Advertisement

A Study on Welding of Thin Sheet of Ti6-Al-4V Alloy Using Fiber Laser and Its Characterization

  • Manowar Hussain
  • Gulshad Nawaz Ahmad
  • Pankaj KumarEmail author
Conference paper
Part of the Lecture Notes in Mechanical Engineering book series (LNME)

Abstract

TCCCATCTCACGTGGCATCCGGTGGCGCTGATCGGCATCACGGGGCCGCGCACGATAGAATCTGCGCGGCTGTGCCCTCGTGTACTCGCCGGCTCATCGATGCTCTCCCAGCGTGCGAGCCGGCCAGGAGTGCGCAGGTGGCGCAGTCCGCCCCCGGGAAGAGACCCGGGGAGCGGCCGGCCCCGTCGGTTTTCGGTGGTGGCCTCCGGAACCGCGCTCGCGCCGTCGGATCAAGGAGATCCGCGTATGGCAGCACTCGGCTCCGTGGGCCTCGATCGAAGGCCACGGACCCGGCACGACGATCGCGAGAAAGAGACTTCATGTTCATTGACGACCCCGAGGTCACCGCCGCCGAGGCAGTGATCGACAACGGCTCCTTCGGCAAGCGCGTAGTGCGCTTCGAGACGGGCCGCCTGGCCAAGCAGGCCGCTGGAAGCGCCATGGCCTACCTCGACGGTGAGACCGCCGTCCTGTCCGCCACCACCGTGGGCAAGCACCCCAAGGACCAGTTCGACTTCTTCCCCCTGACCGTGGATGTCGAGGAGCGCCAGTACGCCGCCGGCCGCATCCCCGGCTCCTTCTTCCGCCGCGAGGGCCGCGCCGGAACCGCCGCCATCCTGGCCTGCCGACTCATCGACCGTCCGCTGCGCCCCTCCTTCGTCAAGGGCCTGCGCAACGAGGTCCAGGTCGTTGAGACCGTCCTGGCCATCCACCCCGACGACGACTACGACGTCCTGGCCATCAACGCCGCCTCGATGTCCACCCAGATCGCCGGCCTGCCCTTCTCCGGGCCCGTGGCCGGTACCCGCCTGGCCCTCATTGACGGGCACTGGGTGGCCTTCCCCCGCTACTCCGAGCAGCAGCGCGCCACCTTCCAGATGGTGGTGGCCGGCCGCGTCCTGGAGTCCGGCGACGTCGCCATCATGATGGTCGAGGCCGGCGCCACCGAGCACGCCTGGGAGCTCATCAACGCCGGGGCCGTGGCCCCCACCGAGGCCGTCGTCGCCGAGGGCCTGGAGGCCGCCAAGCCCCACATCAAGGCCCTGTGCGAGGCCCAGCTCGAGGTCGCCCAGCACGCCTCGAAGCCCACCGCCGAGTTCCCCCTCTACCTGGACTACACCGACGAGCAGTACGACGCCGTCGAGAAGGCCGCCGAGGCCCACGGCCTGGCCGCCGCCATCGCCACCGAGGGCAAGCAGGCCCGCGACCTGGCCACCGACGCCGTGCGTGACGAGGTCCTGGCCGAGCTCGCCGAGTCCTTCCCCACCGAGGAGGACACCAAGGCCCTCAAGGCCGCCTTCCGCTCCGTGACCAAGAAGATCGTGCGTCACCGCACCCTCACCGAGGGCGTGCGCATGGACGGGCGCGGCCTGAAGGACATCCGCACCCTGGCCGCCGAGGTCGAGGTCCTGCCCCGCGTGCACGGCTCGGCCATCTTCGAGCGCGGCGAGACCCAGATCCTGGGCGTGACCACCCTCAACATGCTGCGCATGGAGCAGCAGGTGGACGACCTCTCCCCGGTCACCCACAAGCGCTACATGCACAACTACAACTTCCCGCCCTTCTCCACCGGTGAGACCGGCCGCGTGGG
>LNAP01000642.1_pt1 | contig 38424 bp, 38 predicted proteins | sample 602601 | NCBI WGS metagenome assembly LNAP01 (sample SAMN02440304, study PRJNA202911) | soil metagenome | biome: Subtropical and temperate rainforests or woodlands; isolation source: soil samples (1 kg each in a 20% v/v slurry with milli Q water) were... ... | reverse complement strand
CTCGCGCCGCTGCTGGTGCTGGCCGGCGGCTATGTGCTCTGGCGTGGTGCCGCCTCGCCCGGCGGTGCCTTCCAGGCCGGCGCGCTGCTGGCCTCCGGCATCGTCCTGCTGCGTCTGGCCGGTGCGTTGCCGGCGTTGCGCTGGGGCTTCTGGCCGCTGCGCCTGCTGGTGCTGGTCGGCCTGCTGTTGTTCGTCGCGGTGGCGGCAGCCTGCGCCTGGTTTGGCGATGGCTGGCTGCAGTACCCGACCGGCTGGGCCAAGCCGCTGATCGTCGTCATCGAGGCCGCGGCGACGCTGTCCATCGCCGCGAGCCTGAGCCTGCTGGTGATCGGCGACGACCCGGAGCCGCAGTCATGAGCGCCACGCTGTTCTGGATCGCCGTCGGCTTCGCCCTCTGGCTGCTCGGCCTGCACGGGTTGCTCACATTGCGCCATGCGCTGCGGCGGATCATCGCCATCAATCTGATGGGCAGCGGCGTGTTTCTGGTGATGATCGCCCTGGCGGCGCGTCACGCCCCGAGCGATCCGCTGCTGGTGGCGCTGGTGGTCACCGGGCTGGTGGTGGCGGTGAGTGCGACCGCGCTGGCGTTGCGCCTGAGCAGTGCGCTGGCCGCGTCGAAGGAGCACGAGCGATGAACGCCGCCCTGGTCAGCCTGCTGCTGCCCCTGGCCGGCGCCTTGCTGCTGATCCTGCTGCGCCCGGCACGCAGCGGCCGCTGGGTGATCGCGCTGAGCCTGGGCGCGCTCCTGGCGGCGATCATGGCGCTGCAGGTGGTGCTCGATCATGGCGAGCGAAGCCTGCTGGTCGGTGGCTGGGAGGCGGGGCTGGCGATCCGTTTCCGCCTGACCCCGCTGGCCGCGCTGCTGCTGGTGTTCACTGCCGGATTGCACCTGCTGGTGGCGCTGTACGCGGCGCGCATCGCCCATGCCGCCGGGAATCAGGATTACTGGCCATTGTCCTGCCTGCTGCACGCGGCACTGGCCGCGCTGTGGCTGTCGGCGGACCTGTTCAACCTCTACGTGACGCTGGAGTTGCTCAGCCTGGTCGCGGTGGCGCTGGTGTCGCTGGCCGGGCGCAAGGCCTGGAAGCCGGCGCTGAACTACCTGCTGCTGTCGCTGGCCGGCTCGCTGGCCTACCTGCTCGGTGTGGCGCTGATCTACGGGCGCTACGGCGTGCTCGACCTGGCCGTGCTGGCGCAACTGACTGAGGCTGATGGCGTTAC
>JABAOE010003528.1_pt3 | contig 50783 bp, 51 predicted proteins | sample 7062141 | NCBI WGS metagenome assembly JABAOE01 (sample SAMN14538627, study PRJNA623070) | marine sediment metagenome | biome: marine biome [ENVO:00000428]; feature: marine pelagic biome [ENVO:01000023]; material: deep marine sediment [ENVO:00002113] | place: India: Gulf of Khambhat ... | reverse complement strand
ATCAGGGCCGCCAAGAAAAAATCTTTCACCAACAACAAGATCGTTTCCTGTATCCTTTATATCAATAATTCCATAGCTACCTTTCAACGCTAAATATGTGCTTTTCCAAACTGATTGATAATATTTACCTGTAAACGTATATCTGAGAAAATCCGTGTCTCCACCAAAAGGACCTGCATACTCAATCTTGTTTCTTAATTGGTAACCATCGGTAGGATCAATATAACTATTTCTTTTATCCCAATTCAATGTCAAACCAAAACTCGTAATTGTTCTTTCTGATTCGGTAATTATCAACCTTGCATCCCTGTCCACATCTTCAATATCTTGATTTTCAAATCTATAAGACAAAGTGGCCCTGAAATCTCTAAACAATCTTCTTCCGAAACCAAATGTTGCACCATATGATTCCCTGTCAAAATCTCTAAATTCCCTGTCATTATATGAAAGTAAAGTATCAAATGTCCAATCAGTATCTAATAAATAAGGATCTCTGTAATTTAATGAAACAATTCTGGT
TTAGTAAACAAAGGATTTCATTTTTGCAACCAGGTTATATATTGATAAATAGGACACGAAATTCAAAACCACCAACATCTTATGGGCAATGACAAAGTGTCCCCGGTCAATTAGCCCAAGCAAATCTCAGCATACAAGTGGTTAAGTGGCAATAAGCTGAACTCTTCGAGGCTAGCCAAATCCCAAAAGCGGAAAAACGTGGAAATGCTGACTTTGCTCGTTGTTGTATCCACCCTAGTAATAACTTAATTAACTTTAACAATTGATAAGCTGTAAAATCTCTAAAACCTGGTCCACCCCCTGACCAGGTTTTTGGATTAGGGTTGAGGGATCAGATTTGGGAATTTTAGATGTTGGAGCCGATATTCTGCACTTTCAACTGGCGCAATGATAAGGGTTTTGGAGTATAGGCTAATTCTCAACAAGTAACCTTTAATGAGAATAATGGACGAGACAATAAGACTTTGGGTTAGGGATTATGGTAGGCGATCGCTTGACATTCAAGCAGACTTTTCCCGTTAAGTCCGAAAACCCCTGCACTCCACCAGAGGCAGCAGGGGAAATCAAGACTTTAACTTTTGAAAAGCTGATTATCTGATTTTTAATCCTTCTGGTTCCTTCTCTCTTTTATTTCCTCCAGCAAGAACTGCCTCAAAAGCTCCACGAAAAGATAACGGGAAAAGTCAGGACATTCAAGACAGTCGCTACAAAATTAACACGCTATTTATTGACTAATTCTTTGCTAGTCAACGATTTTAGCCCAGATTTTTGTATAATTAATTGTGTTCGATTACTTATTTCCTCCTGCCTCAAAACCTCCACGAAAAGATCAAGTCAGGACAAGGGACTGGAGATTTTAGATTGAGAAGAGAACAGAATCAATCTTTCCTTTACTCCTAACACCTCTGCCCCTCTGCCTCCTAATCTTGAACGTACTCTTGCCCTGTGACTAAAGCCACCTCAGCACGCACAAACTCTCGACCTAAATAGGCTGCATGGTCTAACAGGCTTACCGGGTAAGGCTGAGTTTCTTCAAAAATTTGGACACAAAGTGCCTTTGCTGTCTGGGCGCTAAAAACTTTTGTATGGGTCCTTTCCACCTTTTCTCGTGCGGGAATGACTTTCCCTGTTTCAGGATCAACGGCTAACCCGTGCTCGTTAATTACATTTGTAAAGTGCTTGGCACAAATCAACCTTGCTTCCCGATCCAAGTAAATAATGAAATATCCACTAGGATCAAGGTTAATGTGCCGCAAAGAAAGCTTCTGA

In the present research work, an attempt has been made to study and investigate the weldability of 1.2-mm-thick Ti6-Al-4V alloy sheet using CW (continuous wave) fiber laser. The influences of the variable process parameters such as laser power, weld scanning speed and laser beam diameter on the microstructure, heat-affected zone (HAZ) and mechanical properties of the final butt-welded joints of Ti6-Al-4V sheets have been investigated. All the experiments were performed by using a CW fiber laser having a laser power capacity of 400 W. At different parameter setting conditions such as laser power varying from 200 to 350 W, weld scanning speed from 120 to 200 mm/min and laser beam diameter (0.4 mm) were considered for the experimentation. Based on the experiments weld quality was investigated and characterized in terms of the surface microstructure, micro-hardness, and tensile strength of the welded samples. Morphological studies at different processing conditions were carried out to study their effects on the HAZ (Heat-affected zone) and weld bead geometry. Microscopic images of welded samples clearly show a decrease in weld width of the welded sample with an increase in weld scanning speed and with increasing laser power increase in width was observed. At a scanning speed of 120 mm/min with varying power from 200 to 350 W the size of heat-affected zone (HAZ) are 3.55, 3.70, 3.84, 4.8 mm, and the corresponding size of fusion zones is 1.751 mm, 1.83 mm, 1.921 mm, 2.032 mm, respectively. The trend in micro-hardness variation was observed and it depends on grain size in laser welding. At 350 W laser power with varying speed from 120 to 300 mm/min, the micro-hardness values of the welded sample were found as 387.1, 395, and 403 HV. The tensile strength of the original sample was found to be 940 N/mm2. The testing results of the welded sample have a maximum failure strength of 507 N/mm2 at 350 W and 200 mm/min scanning speed. FESEM images of the welded sample at different processing conditions were used for the study of microstructural changes in the welded zone and the presence of defects at the micro level.